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Plant fertilizers and loaches - warning

Posted By: JD <dietsch@voicenet.com>
Date: Monday, 22 January 2001, at 2:09 p.m.

This is in addition to a post below. I want to start this by saying I always use liquid fertilizers in all of my tanks, and all have loaches. I will say that for good plant growth, as BB said, balance is required. With higher light levels the plants will quickly run out of food. I would recommend proven additives for those that have little experience in planted tanks. But all in all there are numerous plant fertilizer and trace element additives on the market that will allow you to maintain the health of both your fish and plants. As I have said before a properly maintained plant tank is the best environment you can provide your fish. I have been using a mix of trace elements in the powder form that are made for hydroponics, not fishtanks, but I know it works since I have been adding it to my tanks for about 4 years now with no ill effects. The Krib's plant section has all the info you may want and more then you need to make an informed choice on what fertilizers are right for you. However I do have some words of warning, and I hate to mention it here, but I feel it is something that should be in the archive. I am CC this list on a post I will make to the Aquatic plants digest latter. Again I say this in no way invalidates the proper use of approved fertilizers, but this should be viewed as a discouragement for experimentation. Again adding trace elements to your tank is not an experiment but adding one you no nothing about is. Adding to much of anything, even good things can be harmful. Anyway on to the post.

I think I am emerging from my denial phase regarding the death of my loaches and coming to grips with my bad judgment. This little indiscretion I am about to describe has caused the death of many old loaches. While I am a plant nut, my fish of choice are loaches and I have been keeping them together for years. I'll admit the relationship is imperfect, the loaches seem to get the better half of the stick. I mean the plants uptake of fish waste and have provided the fish with an excellent environment for years. Along with that clean water, my swords provided, the loaches specifically, with hours of leaf popping fun. Anyway, this aquatic playground all came crashing down one day this past summer ('00) when I screwed up. While I was outside tending to the gardens I had an idea. I had thought of this on a few occasions before, but discounted it for the fear of the unknown. I had a nice bottle of organic "wonder potion" that will revive the most pathetic of plants. If it's so good on the stuff in my yard why not try a little on the plants in the tank! Damn if I hadn't talked myself out of this the few times in the past, but in the moment of weakness or daring, I went for it. The solution was an organic form of trace elements, an elixer of sorts, the extract of kelp. Hell, take a ton of kelp, make a kelp tea and then reduce it to a concentrate, what a good booster for the common house plant. Add a teaspoon of this liquid plant life to a 90 gal plant tank, and well, it was certain death for my loaches. Within a day or two they ALL developed Ick! Now I am sure there are a few of you here shaking your heads saying, of course it does. If I had erred on the side of caution like I had done so many times in the past, I too would be shaking my head today listening to this from someone else. But this time I did it, and there is the stress indicator! I quickly did water changes, added carbon and did more changes. I feed them medicated foods, and did more water changes, but to no avail, they are all gone, Clows, Botia rostrata, and B. striata. Surprisingly enough, through all this pain, and not a lick of stress in the other fish. I have a 4 year old Farlowella no issue, a trio of panda cory, still spawning to this day even the ottos are fine. There are two bristle nose plecos, a plekolota, an angelfish, and a 3 year old hummingbird tetra that all made it through this onslaught of heavy metals. I did however loose 2 of my 4 year old SEAs while one of them managed to survive. I was surprised at what happened and then again I was annoyed that I could be so stupid. I am writing this to get it into the archives, that it is a bad idea to add Liquid Kelp Concentrates to your plant tanks if you have fish in there. Without a little more research into the root cause I will place this very high on the "never do" list. During all that death, I paid little attention to the health of my plants. I never noticed any appreciable improvement, and I know they look none the worse for ware. I would say that, understanding loaches to be a particularly sensitive species, if the application of kelp stressed them to the point of ick, then I am sure it was a load on the other fish as well. It has been said that Botia are sensitive to Copper and I know there is Cu in the elixer, maybe that was at to high of a level for them. Maybe it was Cu and another metal, maybe it's a bunch of them I am unsure. I am relatively confident that the kelp was the primary environmental change that brought on the ick. My water parameters all were within normal ranges, and the temperature stable, also my pressurized CO2 setup was producing with normal parameter. I am not going to try it again in an attempt to disprove my supposition, but anyone else is welcome to prove me wrong:) I will stick to my normal PMDD mix and leave the kelp for outdoor use.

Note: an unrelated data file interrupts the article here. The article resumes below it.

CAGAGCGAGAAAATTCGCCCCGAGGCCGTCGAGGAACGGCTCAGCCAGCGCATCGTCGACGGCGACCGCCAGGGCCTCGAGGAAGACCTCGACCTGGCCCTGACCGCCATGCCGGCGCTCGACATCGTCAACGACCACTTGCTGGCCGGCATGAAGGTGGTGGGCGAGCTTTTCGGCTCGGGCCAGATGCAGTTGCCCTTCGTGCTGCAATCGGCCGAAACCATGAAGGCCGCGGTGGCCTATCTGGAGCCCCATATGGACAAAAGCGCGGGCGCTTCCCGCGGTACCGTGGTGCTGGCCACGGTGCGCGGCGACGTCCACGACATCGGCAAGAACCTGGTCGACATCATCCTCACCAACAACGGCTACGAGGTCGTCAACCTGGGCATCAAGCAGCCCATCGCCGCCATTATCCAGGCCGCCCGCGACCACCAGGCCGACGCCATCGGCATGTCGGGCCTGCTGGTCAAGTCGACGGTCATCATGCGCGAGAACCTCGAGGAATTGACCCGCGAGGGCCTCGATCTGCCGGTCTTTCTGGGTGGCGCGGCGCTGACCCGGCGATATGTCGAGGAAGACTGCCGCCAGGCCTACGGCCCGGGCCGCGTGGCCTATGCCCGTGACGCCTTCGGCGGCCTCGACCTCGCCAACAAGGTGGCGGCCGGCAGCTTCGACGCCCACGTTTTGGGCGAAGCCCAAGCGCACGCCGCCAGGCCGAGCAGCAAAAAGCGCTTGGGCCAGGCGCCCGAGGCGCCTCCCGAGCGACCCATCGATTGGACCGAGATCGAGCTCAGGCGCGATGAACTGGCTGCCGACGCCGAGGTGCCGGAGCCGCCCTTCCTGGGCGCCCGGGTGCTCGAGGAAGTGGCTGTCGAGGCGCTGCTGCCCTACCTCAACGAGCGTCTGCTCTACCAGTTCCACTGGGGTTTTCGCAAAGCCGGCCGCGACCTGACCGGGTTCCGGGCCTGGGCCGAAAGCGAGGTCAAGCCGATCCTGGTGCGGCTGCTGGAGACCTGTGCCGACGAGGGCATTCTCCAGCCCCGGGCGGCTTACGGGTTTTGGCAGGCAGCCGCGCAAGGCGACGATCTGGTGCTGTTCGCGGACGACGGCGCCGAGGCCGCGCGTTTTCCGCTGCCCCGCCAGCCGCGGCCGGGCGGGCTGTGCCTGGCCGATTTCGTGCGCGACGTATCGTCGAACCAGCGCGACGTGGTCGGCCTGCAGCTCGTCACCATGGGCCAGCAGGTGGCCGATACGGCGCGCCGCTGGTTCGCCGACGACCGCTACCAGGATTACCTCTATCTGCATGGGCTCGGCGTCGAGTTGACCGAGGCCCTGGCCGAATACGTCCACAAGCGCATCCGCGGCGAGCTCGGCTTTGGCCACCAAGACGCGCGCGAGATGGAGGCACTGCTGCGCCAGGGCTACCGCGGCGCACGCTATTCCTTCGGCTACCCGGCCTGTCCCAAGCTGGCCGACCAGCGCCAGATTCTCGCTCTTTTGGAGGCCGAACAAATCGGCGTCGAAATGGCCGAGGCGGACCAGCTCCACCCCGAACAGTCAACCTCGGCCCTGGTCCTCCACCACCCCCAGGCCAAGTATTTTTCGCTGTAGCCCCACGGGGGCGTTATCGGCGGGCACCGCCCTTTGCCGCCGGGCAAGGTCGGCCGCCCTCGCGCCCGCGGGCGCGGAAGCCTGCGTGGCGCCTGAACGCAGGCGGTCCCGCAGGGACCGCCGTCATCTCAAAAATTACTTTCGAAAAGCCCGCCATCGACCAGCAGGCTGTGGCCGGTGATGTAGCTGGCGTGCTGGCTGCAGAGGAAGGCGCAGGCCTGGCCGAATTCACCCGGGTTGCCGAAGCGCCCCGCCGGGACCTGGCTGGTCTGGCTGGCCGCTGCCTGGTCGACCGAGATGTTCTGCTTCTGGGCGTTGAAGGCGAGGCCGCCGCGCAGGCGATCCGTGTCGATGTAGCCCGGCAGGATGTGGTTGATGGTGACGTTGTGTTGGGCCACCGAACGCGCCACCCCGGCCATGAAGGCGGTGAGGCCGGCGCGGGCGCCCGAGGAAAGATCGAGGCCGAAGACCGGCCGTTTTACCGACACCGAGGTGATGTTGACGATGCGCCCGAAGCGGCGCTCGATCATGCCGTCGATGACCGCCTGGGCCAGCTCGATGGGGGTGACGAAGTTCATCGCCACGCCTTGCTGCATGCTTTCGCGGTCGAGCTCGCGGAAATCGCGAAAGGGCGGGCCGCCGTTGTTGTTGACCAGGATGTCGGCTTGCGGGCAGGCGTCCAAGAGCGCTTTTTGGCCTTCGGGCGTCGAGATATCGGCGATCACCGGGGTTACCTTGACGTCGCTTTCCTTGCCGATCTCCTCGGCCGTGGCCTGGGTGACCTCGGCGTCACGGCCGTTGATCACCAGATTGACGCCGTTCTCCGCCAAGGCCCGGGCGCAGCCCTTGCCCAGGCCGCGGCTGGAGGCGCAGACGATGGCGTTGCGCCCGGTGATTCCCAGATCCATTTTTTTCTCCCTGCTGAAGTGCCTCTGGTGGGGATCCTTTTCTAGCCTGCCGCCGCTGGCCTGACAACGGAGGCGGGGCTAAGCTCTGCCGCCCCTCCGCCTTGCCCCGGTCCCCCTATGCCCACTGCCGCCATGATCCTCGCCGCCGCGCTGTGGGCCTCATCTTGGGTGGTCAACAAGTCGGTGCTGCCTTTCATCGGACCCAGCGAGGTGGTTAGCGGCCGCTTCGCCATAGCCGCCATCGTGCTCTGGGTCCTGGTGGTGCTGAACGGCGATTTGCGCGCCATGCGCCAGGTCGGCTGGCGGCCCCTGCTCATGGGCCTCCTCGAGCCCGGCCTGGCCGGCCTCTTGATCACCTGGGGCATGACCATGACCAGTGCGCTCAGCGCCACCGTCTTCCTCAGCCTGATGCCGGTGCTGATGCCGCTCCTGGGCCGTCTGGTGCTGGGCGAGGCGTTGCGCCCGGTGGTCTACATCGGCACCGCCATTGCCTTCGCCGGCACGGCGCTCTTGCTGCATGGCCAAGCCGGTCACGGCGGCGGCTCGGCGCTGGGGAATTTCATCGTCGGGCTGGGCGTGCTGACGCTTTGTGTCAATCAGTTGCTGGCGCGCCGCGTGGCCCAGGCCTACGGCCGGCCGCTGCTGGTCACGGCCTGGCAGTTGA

Thanks for listening,
Jeff(JD)

 

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